WHAT A WISE MAN!

Twenty years ago I recall an elderly Presbyterian gentleman giving some tidbits of wisdom to me and several other young aspiring pastors.  He said, “Men, for your first year in ministry, at each meeting of Presbytery simply sit and do not say a word.  No matter how important the issue, no matter how heated the debate, no matter how much insight you might have about the subject, for your first year you are to say absolutely nothing on the floor of Presbytery.  After you have completed one year of silence, then you may make your first motion on the floor.  Your first motion should be, ‘I move that we break for coffee and doughnuts.’  Then the entire Presbytery will think of you, ‘What a wise man!’”

 

A wise old owl sat in an oak

The more he saw, the less he spoke

The less he spoke, the more he heard

Why aren’t we like that wise old bird?

 

  Father God:  Give us the grace of silence.  Through Christ our Lord:  Amen. 


Wound or Incision?

Proverbs 12:18

“There is that speaketh like the piercings of a sword: but the tongue of the wise is health.”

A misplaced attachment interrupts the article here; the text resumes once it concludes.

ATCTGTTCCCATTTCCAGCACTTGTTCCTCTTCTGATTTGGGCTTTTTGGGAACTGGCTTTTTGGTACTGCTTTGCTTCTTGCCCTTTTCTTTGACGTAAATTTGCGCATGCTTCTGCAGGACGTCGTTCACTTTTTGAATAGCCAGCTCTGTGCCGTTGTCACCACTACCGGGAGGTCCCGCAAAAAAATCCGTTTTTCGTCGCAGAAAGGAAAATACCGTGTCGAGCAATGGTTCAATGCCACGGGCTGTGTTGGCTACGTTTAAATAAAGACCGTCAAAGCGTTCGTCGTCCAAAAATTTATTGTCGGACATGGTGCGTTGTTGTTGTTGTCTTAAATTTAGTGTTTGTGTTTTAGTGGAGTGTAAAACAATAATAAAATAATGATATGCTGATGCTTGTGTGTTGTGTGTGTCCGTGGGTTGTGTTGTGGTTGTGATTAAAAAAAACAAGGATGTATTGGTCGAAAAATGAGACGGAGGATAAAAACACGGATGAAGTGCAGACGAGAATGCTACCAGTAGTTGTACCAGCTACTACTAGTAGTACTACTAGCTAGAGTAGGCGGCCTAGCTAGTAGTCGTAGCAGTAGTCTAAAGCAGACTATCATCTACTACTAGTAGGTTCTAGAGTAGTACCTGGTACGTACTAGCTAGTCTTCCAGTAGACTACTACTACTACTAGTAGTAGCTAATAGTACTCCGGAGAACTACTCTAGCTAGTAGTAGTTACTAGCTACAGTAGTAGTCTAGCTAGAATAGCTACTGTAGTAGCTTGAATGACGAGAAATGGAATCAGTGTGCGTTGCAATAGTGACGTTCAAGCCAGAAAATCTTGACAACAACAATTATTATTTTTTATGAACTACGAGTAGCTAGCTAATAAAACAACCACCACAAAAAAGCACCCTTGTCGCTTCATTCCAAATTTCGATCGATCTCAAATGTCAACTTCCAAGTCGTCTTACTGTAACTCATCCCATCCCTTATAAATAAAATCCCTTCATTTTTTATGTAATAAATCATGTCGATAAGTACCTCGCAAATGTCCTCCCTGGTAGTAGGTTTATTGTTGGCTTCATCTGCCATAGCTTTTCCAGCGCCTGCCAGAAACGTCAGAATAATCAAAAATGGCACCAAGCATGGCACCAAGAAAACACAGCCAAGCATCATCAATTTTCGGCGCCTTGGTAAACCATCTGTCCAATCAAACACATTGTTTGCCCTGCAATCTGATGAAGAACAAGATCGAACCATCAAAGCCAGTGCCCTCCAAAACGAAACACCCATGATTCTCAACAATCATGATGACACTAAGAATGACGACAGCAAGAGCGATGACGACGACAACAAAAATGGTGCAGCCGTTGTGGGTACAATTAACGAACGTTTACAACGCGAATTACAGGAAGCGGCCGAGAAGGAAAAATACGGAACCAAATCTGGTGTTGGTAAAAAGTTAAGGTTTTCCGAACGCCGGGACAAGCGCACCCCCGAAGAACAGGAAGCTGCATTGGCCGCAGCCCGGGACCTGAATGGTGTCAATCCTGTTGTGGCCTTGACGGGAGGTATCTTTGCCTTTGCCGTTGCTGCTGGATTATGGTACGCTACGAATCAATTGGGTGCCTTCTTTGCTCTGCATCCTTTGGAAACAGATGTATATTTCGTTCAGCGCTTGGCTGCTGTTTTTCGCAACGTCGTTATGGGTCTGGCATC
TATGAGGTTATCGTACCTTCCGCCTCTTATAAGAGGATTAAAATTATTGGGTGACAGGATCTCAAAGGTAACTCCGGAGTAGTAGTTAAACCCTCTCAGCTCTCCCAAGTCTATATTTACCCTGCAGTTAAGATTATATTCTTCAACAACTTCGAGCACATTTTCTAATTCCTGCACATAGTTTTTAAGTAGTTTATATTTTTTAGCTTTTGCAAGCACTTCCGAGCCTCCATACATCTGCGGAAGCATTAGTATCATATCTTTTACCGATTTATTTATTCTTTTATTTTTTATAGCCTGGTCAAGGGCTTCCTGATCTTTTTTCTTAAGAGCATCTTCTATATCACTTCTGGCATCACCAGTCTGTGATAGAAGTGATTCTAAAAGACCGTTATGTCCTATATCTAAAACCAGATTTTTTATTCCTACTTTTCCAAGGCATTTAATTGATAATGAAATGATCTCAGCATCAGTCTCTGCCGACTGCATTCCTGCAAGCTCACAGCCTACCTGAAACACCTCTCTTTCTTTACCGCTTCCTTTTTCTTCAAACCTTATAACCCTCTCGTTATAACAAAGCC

Cut Open

I have never been pierced with a sword but I have been cut open during surgery. While under anesthetic the surgeons made a twelve-inch incision from my chest bone downwards so that they could gain access to my abdomen to remove a large section of diseased colon. Thirty-five metal staples were used to close the wound. When I came round after the surgery the pain was indescribable.

Of the several tubes I found attached to my body, one was set up to allow me to self administer measured doses of morphine. This dulled but did not remove the pain. It was ten days before the staples were removed and I was discharged from hospital. Although the pain had reduced it took a while for it to fade completely. For three months the discomfort meant that I slept sitting up, while the scar remained sensitive for years.

Pain or Healing?

This proverb is a warning of the pain that words can cause. “Reckless words piece like a sword” says the NIV, “but the tongue of the wise brings healing.” The truth is that words can hurt just like the cutting of a sword, or a surgeon’s scalpel. Pain of this nature does not go immediately; it lingers. It may fade, and time may indeed be a healer, but words can cause lasting damage. It may be years before the scars left by hurtful words cease to be sensitive.

Where words of healing are required then the challenge is to select such words with the utmost of care, and preferably under the guidance and instruction of the Holy Spirit. It is often the case that we mean to bring healing, but the words that we use merely intensify the pain. Be careful. Sometimes it is wiser not to speak at all.